Hidden in the Columbiadamm cemetery in Neukölln sits a large red granite stone with an inscription dedicated to 7 German colonial soldiers who fought and died between 1904 and 1907 in German South-West Africa, today’s Namibia and a German colony from 1884 to 1915. The stone, referred to as Afrikastein and later Hererostein, commemorates the ‘heroic death’ of these individuals: lieutenants Richard von Rosenberg and Bodo von Ditfurth, grenadier Johann Hovel, and fusiliers Johan Orphel, Franz Dallmann, Johann Fausser, and Karl Kliebisch. The inscription ends by dedicating the stone to the memory of these ‘heroes’. Before its residence Neukölln, the stone was originally erected in 1907 on Urbanstraße in Kreuzberg, on the site of the Kaiser-Franz-Garde-Grenadier-Regiments Nr. 2 military barracks. Today, the old Officers’ Casino on Urbanstraße 21 is the only trace left of the barracks, together with a soldier memorial at the corner of Urban- and Baerwaldstraße. The Hererostein resided at this location for over 60 years before it was eventually relocated to Neukölln in 1973 due to construction work in the area.
At this time and under the initiative of the Afrika-Kameradschaft Berlin and the Traditionsverband ehemaliger Schutz-und Überseetruppen, the stone underwent renovations and was decorated with various colonial emblems which were etched directly into the stone. These include the insignia of the Traditionsverband ehmaliger Schutz-und-Überseetruppen, which is made up of a Schutztruppenhut, the hat worn by German colonial soldiers in Africa, with the colors of the German imperial flag, as well as the Deutsche Afrika-Korps coat of arms, which features a palm tree and the iron cross. The Traditionsverband was founded in 1956 and acts as an umbrella organisation for all the regional veteran’s associations made up of former colonial soldiers, yet traces its roots back to the very first association for former Schutztruppen serving in Africa founded in 1896. The Deutsche Afrika-Korps, on the other hand, was the German expeditionary force which fought in North Africa between 1941 and 1943 as part of the North African campaign of WWII. Both organizations are known for strong pro-colonial and colonial-revisionist views, and worked in partnership to ensure the Hererostein would continue to be displayed in Berlin. Their collaboration re-dedicated the Hererostein to all German soldiers who died in Africa.
Decades later, growing dissatisfaction with the colonial tone and one-sidedness of the memorial gave rise to local initiatives to update the Hererostein. In 2004, Councillor Marcus Albrecht filed a petition to install a plaque in memory of the victims of German colonialism in Namibia. This was finally fulfilled in 2009 when an additional plaque was laid at the foot of the Hererostein, extending the commemoration to include the fates of the colonized, not only the colonizers. The plaque is made of black stone and takes the shape of Namibia. It bears the following inscription in white lettering: In memory of the victims of German colonial rule in Namibia 1884-1915 / in particular the colonial war of 1904-1907 / The Borough Assembly and the District Office of Berlin Neukölln. The inscription ends with a quote from Wilhelm von Humboldt: Only those who know the past have a future. Today the Hererostein is a composite memorial made up of these two sides of history.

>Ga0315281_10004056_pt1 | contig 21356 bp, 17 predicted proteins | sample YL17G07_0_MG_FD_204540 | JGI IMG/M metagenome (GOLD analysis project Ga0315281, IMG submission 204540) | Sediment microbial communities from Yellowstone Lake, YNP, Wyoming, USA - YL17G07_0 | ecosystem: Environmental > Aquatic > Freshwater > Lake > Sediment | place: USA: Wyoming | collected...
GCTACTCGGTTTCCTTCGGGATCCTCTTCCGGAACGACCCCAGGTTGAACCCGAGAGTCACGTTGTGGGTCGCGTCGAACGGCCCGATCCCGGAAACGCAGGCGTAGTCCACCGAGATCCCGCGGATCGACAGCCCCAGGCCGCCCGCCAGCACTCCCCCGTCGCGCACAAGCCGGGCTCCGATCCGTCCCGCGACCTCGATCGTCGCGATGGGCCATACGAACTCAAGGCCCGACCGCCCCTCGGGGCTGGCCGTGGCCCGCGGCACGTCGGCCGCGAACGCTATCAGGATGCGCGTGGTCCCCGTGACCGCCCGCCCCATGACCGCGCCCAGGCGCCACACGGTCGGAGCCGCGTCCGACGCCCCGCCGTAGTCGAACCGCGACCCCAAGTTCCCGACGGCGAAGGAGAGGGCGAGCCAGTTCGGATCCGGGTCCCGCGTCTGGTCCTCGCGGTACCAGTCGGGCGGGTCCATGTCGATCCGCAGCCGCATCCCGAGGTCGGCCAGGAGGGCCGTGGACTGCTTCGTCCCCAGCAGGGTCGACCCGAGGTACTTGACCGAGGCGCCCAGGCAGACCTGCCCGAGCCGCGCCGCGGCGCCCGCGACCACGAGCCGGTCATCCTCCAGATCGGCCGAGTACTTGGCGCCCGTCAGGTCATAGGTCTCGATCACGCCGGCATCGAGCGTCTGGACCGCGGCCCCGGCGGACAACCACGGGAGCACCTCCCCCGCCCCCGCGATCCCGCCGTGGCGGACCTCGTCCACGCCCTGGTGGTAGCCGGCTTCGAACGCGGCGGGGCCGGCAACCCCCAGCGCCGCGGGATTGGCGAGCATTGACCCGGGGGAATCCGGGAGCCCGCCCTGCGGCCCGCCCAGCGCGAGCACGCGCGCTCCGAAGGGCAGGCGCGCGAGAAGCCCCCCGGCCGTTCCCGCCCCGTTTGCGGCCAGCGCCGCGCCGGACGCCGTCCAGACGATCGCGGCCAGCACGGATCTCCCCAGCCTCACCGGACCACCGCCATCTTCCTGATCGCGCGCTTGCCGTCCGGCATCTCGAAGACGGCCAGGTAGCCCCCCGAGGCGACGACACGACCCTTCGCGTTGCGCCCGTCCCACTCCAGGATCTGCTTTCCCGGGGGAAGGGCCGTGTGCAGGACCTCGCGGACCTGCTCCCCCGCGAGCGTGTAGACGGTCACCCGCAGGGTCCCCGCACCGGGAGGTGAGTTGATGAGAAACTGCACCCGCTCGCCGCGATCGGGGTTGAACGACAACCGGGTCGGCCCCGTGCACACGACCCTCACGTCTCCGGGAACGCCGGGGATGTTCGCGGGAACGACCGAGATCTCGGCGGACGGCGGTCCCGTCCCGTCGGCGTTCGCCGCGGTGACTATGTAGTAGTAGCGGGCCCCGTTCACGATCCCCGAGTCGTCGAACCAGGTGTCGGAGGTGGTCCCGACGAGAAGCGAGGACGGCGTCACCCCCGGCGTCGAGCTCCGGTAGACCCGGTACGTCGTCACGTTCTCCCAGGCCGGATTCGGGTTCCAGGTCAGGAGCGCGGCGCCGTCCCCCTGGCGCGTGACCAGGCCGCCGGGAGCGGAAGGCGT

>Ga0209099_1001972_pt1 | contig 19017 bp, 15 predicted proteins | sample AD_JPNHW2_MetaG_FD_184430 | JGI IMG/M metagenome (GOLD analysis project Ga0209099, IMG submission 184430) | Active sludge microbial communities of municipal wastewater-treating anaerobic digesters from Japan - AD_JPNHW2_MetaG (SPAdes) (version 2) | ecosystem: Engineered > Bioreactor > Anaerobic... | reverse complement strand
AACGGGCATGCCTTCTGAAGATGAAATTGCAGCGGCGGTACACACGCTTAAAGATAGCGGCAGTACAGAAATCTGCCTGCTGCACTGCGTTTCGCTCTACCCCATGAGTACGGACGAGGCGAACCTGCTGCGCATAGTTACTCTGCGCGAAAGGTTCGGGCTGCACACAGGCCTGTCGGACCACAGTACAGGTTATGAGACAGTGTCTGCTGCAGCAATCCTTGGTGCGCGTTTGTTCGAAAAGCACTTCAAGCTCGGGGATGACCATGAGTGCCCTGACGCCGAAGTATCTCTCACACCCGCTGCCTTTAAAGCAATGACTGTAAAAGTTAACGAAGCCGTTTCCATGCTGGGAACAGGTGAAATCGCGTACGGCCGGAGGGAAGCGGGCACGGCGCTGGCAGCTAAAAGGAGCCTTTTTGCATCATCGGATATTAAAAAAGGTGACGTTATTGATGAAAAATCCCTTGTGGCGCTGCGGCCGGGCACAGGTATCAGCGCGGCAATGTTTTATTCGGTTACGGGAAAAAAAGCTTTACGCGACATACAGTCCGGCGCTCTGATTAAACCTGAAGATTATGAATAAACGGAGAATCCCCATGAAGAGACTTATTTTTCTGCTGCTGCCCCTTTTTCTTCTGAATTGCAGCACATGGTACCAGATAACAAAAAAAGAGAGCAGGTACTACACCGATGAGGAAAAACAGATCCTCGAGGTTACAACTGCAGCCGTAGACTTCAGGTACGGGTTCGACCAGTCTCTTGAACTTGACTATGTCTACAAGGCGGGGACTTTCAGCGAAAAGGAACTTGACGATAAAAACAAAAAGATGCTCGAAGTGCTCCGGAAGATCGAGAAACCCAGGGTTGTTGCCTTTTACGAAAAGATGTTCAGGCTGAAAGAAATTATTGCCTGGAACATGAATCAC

From the onset of German colonial occupation in Namibia, the local populations of Herero, Nama and San resented and resisted German rule. Colonial settlers threatened the Herero cattle herding way of life by seizing Herero land to build their settlements, increasingly demanding more territory for railway construction. Plans to intern Herero groups on reservations in order to steal more land presented an even greater threat to Herero survival. In addition to this, German control over the local economy created systems of financial dependency which left the Herero owing large debts to white traders. German traders stole Herero cattle as a form of ‘debt collection’, robbing the Herero of the cornerstone of their culture and subsistence and leaving them impoverished. Beyond economic oppression, the racism and racist violence intrinsic to colonialism, such as rape, caused local Namibian populations to suffer greatly. Dehumanized and valued only as a cheap labour source, Herero resentment against German occupation eventually broke out into an open rebellion on 11. January 1904 in the area of Okahandja, central Namibia. Under the leadership of Chief Samuel Maherero, Herero warriors attacked farms, settlements, post offices, trains, and other symbols of German oppression, killing 123 Germans.
In response to this, German military reinforcements poured into the region during the summer of 1904 under the newly-assumed leadership of Lothar von Trotha, notorious for his ruthless and brutal military record in Deutsch Ost-Afrika as well as in the Boxer Rebellion (1899-1901) in China. The German colonial army massacred the Herero at the Battle of Waterberg on 11. August 1904, technically securing a military victory over the rebelling tribe. Not satisfied, von Trotha ordered his troops to pursue the surviving Herero who fled into the Omaheke desert. It is in this period following the Battle of Waterberg that some of the most atrocious crimes against the Herero and Nama were committed. Survivors of the massacre were blocked from returning to their lands and instead forced deeper into the desert where many died of exhaustion or were attacked by German soldiers. German forces occupied and poisoned sources of water, causing thousands to die of dehydration. Later in the course of von Trotha’s campaign, once the Nama had joined the uprising in 1905 under the leadership of Chief Hendrik Witbooi, Herero survivors and Nama captives were imprisoned in concentration camps where they endured extremely harsh forced labour conditions designed to work them to death. The death rate at the camps, the most well-known of which was on Shark Island, is thought to have been around 50%.. These tactics were part of von Trotha’s extermination order or Vernichtungsbefehl, a written order which would later become invaluable evidence for building a case to prove the crimes committed to the Herero following the Battle of Waterberg amounted to genocide. By the time the concentration camps had closed in 1908, the Herero had lost 50-75% of their population, the Nama 50%. The death toll is contested but experts estimate between 60-100,000 deaths.